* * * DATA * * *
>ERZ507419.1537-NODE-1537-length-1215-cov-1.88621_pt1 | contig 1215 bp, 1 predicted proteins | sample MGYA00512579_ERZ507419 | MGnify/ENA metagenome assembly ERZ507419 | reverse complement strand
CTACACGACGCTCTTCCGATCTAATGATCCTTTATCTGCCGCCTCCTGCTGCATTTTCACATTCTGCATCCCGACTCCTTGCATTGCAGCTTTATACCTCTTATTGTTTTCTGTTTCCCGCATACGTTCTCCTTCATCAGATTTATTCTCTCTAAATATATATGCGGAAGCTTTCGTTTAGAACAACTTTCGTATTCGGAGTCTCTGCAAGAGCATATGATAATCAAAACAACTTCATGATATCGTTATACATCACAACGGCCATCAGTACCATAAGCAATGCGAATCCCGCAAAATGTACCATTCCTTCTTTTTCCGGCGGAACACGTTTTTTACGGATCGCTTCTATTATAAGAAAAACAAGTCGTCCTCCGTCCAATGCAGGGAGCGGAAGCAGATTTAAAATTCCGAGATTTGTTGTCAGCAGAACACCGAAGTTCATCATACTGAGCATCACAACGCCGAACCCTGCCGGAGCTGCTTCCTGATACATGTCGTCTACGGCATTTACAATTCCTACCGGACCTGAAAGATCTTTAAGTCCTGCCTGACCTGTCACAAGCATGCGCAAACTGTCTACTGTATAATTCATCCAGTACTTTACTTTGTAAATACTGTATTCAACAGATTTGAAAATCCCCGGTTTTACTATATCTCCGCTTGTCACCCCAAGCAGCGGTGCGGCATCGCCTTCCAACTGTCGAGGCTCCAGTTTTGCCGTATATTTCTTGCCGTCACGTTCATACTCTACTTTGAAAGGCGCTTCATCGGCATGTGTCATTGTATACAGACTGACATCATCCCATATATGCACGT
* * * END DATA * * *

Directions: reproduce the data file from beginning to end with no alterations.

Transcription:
>ERZ507419.1537-NODE-1537-length-1215-cov-1.88621_pt1 | contig 1215 bp, 1 predicted proteins | sample MGYA00512579_ERZ507419 | MGnify/ENA metagenome assembly ERZ507419 | reverse complement strand
CTACACGACGCTCTTCCGATCTAATGATCCTTTATCTGCCGCCTCCTGCTGCATTTTCACATTCTGCATCCCGACTCCTTGCATTGCAGCTTTATACCTCTTATTGTTTTCTGTTTCCCGCATACGTTCTCCTTCATCAGATTTATTCTCTCTAAATATATATGCGGAAGCTTTCGTTTAGAACAACTTTCGTATTCGGAGTCTCTGCAAGAGCATATGATAATCAAAACAACTTCATGATATCGTTATACATCACAACGGCCATCAGTACCATAAGCAATGCGAATCCCGCAAAATGTACCATTCCTTCTTTTTCCGGCGGAACACGTTTTTTACGGATCGCTTCTATTATAAGAAAAACAAGTCGTCCTCCGTCCAATGCAGGGAGCGGAAGCAGATTTAAAATTCCGAGATTTGTTGTCAGCAGAACACCGAAGTTCATCATACTGAGCATCACAACGCCGAACCCTGCCGGAGCTGCTTCCTGATACATGTCGTCTACGGCATTTACAATTCCTACCGGACCTGAAAGATCTTTAAGTCCTGCCTGACCTGTCACAAGCATGCGCAAACTGTCTACTGTATAATTCATCCAGTACTTTACTTTGTAAATACTGTATTCAACAGATTTGAAAATCCCCGGTTTTACTATATCTCCGCTTGTCACCCCAAGCAGCGGTGCGGCATCGCCTTCCAACTGTCGAGGCTCCAGTTTTGCCGTATATTTCTTGCCGTCACGTTCATACTCTACTTTGAAAGGCGCTTCATCGGCATGTGTCATTGTATACAGACTGACATCATCCCATATATGCACGT